Studying medicine needs to be accessible to everyone, not just the wealthy – Angus Pinsky

With medical students struggling to get by, the government should provide a grant in exchange for a commitment to work for NHS Scotland

There is a historic view of medical students as being privileged and wealthy – this reputation is not unearned, as medicine has traditionally been inaccessible to many in society. However, the number of applicants from lower socioeconomic backgrounds entering medical school is growing – this must be both celebrated and built upon.

Medical students are facing acute financial difficulties. A recent survey conducted last year, by BMA Scotland, revealed the challenges many are facing, with 94 per cent of respondents agreeing that medical school has impacted their finances, and a staggering 70 per cent reporting that their current financial situation at university has impacted their mental health.

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When studying medicine, we experience huge associated costs, due to the need to travel up and down the country for placements, undertake challenging and time-consuming studies, and complete a wide range of extracurricular activities which are essential to career progression. Compared to other healthcare degrees such as nursing, paramedic studies, and midwifery – which have bursaries of up to £10,000 a year available throughout – there is a paucity of financial support for medical students once they begin their studies.

Training enough doctors to replace those who leave is of fundamental importance to the NHS (Picture: Tom Stoddart/Getty Images)Training enough doctors to replace those who leave is of fundamental importance to the NHS (Picture: Tom Stoddart/Getty Images)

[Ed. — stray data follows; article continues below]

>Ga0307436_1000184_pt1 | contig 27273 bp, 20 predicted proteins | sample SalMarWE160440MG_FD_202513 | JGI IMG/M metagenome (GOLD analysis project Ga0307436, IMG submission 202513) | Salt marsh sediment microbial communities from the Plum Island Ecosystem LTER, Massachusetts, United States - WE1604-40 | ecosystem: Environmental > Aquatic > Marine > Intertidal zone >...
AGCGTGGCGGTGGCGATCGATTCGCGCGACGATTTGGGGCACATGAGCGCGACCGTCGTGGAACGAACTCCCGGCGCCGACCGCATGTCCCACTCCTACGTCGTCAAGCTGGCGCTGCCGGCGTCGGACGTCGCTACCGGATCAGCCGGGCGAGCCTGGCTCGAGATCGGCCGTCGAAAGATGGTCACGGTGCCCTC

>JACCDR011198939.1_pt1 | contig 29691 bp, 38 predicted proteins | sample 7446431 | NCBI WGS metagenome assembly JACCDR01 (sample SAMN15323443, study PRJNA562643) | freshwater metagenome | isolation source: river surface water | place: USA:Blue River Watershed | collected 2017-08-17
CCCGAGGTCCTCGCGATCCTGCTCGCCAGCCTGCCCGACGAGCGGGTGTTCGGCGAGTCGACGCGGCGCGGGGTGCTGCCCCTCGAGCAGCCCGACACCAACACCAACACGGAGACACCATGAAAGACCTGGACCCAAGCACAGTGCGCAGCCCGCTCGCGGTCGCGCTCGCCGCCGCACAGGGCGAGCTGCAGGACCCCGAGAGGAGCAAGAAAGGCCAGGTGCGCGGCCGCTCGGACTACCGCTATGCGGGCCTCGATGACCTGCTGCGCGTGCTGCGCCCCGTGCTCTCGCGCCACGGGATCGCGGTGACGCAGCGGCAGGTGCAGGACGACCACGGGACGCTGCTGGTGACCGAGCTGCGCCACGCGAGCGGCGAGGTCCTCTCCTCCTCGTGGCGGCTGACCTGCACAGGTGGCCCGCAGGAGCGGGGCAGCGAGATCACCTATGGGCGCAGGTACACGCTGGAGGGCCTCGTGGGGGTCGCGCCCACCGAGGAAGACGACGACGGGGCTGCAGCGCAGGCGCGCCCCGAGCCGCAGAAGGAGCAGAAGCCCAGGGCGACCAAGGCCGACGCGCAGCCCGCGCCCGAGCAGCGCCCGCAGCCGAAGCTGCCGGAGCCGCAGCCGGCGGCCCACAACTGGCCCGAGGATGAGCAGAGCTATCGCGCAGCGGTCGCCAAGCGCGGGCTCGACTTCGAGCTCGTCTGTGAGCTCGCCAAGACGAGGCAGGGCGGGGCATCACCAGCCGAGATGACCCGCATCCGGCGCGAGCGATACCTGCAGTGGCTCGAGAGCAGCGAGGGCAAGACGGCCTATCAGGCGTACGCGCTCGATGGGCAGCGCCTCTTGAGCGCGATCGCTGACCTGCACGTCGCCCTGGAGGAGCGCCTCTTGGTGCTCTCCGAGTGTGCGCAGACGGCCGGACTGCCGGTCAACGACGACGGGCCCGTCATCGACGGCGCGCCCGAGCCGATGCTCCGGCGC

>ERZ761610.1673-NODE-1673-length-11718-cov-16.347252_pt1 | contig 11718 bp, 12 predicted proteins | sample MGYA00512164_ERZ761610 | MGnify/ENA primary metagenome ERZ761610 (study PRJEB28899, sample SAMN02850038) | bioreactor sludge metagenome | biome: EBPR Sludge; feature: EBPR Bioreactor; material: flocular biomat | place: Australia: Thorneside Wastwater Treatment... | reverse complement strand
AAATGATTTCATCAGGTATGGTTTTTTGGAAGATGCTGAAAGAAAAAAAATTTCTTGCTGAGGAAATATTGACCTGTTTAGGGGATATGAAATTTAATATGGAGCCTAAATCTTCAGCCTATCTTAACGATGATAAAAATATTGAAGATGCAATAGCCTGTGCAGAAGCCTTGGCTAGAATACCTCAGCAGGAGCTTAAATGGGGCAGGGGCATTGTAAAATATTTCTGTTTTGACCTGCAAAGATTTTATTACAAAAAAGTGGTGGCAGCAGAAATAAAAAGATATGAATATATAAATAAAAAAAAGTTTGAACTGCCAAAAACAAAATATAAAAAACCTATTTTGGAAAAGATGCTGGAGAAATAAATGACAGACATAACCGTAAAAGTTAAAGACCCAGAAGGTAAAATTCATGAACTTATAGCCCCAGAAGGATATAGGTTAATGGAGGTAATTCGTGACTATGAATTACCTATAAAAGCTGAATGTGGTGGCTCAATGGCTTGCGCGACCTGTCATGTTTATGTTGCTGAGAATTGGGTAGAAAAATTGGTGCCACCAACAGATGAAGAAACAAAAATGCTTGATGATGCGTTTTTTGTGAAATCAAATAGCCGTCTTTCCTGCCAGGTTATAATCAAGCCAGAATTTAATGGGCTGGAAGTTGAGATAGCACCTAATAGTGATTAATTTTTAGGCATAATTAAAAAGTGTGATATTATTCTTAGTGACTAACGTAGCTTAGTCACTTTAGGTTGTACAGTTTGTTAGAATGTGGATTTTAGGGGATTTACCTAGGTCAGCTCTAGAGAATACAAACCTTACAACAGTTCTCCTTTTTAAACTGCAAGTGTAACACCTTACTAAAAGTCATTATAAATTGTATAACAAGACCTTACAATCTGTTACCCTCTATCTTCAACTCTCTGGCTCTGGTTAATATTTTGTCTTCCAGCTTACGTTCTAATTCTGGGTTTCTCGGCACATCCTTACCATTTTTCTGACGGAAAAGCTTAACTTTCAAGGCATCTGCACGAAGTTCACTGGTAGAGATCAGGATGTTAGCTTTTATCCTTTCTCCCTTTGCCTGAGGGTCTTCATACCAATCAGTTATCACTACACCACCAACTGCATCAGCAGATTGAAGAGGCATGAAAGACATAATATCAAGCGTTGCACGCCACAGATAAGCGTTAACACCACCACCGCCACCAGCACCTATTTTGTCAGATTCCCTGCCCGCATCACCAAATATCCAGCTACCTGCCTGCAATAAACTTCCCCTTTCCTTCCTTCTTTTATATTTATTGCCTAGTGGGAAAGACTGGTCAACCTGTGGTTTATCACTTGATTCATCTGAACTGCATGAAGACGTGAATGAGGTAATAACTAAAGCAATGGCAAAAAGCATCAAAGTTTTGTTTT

Training enough doctors to replace those who leave is of fundamental importance to the NHS (Picture: Tom Stoddart/Getty Images)
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Medical students are the future of the NHS workforce and we cannot afford to los...

In our final years of study, we are expected to spend the vast majority of our time on clinical placements, which do not follow the 9-5 schedule of a normal working week; instead they include a variety of out-of-hours working, weekends, and even nightshifts. On top of this, we are lucky if we receive our upcoming placement schedules more than a week in advance. Taken together, these circumstances often prove an insurmountable barrier to undertaking part-time work, which can provide a crucial supplement to our student loans. As ever, this affects those from lower socioeconomic backgrounds the most, many of whom cannot rely on family support to get by.

This is why the BMA’s Scottish Medical Students Committee is calling for the government to provide an optional ‘return-of-service bursary’, available to all medical students in Scotland, which offers a grant in exchange for working in NHS Scotland. This would provide students with essential financial support, and would be a goodwill gesture from the government to support those who wish to remain in Scotland after completing medical school.

Alongside this, medical students should be provided with free bus and rail travel – a recognition of the current frustrations we face claiming reasonable travel expenses. The current processes vary widely and fail to meet the needs of students. They leave us out of pocket for unacceptably long periods, for months and months, and we are regularly reimbursed less than we have spent. Free public transport would be a common-sense solution to this problem, especially as the government has the power to simply extend existing schemes to cover medical students over the age of 22, which will be almost all of us by the time we finish our degree.

It benefits no one if our future doctors are forced to choose between paying their rent and putting every effort they can into their medical studies. The government must equip medical students to best serve the communities and people of Scotland.

Angus Pinsky is a medical student at the University of Dundee

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